Apple Music Electronic
Using the latest technology to blow minds and move bodies, making impossible sounds come to life with the click of a button: electronic music has always looked toward the future. It encompasses the unpredictable rhythms of intelligent dance music (or IDM), the placid soundscapes of ambient, the quirky hooks of synth-pop, the genre-bending hybrids of experimental electronica, and much more. The story of electronic music actually begins in the ’40s and ’50s, when classical composers first began to use forbiddingly expensive and complicated electronic devices to create new sounds and textures, a radical development that continues to reverberate in classical music today. But electronic music crossed over into the popular consciousness in the late ’60s and early ’70s, when electronic instruments suddenly got a lot cheaper (though not necessarily easier to use).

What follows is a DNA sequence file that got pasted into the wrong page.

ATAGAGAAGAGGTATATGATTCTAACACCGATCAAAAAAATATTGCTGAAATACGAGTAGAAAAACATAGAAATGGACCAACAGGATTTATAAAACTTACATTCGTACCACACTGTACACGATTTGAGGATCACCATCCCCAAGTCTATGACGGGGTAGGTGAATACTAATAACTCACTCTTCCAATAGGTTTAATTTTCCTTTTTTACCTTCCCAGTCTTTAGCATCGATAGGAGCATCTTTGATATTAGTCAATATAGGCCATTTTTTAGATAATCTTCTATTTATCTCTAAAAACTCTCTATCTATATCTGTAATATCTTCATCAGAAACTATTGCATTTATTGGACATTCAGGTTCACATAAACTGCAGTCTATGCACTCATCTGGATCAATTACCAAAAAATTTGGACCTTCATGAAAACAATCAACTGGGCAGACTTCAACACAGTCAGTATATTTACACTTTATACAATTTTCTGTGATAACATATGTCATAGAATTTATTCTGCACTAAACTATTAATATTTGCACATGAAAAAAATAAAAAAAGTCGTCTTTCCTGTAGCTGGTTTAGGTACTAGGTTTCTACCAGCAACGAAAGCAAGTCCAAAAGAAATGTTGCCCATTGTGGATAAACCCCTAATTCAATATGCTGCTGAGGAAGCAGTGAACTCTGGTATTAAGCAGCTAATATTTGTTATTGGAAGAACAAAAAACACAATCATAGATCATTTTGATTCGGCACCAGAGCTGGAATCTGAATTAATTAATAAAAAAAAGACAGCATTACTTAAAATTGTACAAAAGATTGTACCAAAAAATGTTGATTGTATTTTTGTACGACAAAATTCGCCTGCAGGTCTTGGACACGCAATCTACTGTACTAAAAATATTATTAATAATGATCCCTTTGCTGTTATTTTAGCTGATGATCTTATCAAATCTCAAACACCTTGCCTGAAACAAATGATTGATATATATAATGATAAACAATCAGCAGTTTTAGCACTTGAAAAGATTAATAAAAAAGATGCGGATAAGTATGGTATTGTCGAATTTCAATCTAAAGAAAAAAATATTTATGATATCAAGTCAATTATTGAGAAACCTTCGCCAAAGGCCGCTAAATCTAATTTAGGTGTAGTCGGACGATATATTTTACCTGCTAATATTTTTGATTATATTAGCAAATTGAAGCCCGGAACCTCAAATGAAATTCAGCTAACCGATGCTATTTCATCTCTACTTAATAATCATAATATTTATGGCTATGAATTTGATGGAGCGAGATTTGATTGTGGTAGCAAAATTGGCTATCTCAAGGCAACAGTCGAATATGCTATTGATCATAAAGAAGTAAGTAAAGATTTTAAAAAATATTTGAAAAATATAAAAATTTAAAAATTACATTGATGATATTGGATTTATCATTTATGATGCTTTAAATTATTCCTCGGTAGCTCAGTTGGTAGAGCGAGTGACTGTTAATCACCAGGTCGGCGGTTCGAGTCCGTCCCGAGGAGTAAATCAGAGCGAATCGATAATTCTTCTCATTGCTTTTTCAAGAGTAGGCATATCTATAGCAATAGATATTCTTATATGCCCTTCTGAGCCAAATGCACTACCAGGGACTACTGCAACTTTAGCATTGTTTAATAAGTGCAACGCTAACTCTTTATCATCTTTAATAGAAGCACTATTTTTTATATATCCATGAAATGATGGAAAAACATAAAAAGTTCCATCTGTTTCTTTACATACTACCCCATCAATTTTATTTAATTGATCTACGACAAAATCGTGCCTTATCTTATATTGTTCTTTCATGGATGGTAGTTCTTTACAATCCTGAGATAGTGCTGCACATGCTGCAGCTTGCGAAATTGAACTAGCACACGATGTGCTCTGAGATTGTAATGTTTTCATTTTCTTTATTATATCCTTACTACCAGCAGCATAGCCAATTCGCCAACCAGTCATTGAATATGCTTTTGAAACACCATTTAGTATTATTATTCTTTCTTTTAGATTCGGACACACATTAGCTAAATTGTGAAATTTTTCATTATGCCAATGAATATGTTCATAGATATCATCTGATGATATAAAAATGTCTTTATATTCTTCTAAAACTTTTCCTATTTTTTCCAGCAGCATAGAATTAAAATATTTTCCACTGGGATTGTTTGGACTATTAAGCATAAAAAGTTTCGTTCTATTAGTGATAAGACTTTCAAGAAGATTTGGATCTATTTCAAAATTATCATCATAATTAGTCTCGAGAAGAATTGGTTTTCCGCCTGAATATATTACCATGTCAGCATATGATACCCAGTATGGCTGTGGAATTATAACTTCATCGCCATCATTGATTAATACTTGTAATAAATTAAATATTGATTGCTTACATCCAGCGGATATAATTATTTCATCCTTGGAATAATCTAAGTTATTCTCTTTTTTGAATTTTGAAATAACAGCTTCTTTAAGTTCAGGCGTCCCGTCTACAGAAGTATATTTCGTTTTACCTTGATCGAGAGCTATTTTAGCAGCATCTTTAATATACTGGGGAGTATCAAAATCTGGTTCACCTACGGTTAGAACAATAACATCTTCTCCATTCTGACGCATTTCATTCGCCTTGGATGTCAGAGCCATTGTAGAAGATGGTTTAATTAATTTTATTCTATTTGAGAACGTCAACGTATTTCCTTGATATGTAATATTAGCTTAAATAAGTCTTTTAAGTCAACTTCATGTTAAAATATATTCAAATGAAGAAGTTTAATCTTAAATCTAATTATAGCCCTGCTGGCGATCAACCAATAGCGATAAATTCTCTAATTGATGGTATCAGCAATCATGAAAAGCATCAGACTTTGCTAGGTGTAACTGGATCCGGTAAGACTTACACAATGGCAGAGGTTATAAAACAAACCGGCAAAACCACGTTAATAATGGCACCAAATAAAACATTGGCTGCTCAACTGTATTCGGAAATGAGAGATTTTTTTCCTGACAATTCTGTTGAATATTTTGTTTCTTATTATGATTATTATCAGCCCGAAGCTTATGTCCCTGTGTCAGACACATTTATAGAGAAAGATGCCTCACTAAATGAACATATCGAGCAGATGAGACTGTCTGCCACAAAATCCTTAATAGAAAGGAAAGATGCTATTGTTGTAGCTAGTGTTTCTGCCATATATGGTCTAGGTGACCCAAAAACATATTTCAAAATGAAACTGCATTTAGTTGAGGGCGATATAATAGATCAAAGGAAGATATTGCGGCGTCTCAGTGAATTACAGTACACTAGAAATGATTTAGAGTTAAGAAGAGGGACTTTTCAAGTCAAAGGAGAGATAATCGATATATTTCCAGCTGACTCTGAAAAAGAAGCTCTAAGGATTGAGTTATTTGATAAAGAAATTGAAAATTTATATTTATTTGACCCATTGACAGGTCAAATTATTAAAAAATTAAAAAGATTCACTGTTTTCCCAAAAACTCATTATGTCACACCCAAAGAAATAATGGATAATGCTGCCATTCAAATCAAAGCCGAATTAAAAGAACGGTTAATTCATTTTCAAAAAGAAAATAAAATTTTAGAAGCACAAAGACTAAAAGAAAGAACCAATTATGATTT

In the ‘70s, the electronic innovations came quickly. The German band Kraftwerk conjured robotic hooks and shimmering melodies out of drum machines and synthesizers, laying the foundations for both synth-pop and electronic dance music. Producer Brian Eno reinvented the idea of “background music” as ambient music, which provided a sometimes relaxing and sometimes eerie soundtrack to everyday life. By the early ‘80s, electronic music had also transformed the mainstream, radically altering rock and pop, changing the sound of dance music with R&B and disco, and providing the early foundation for hip-hop. But it was the rave era that would launch the next true wave of innovative electronic musicians. The rise of house and techno gave birth to a generation of IDM producers like Aphex Twin and ambient explorers like The Orb, artists who took electronic music out of clubs and remade it into an adventurous soundtrack for everyday life. In the 21st century, the scope of electronic music has only grown more diverse, taking in everything from the indie dance of Cut Copy to the avant-garde techno of Ricardo Villalobos, as electronic artists continue to rewrite the musical rulebook using circuit boards and keyboards.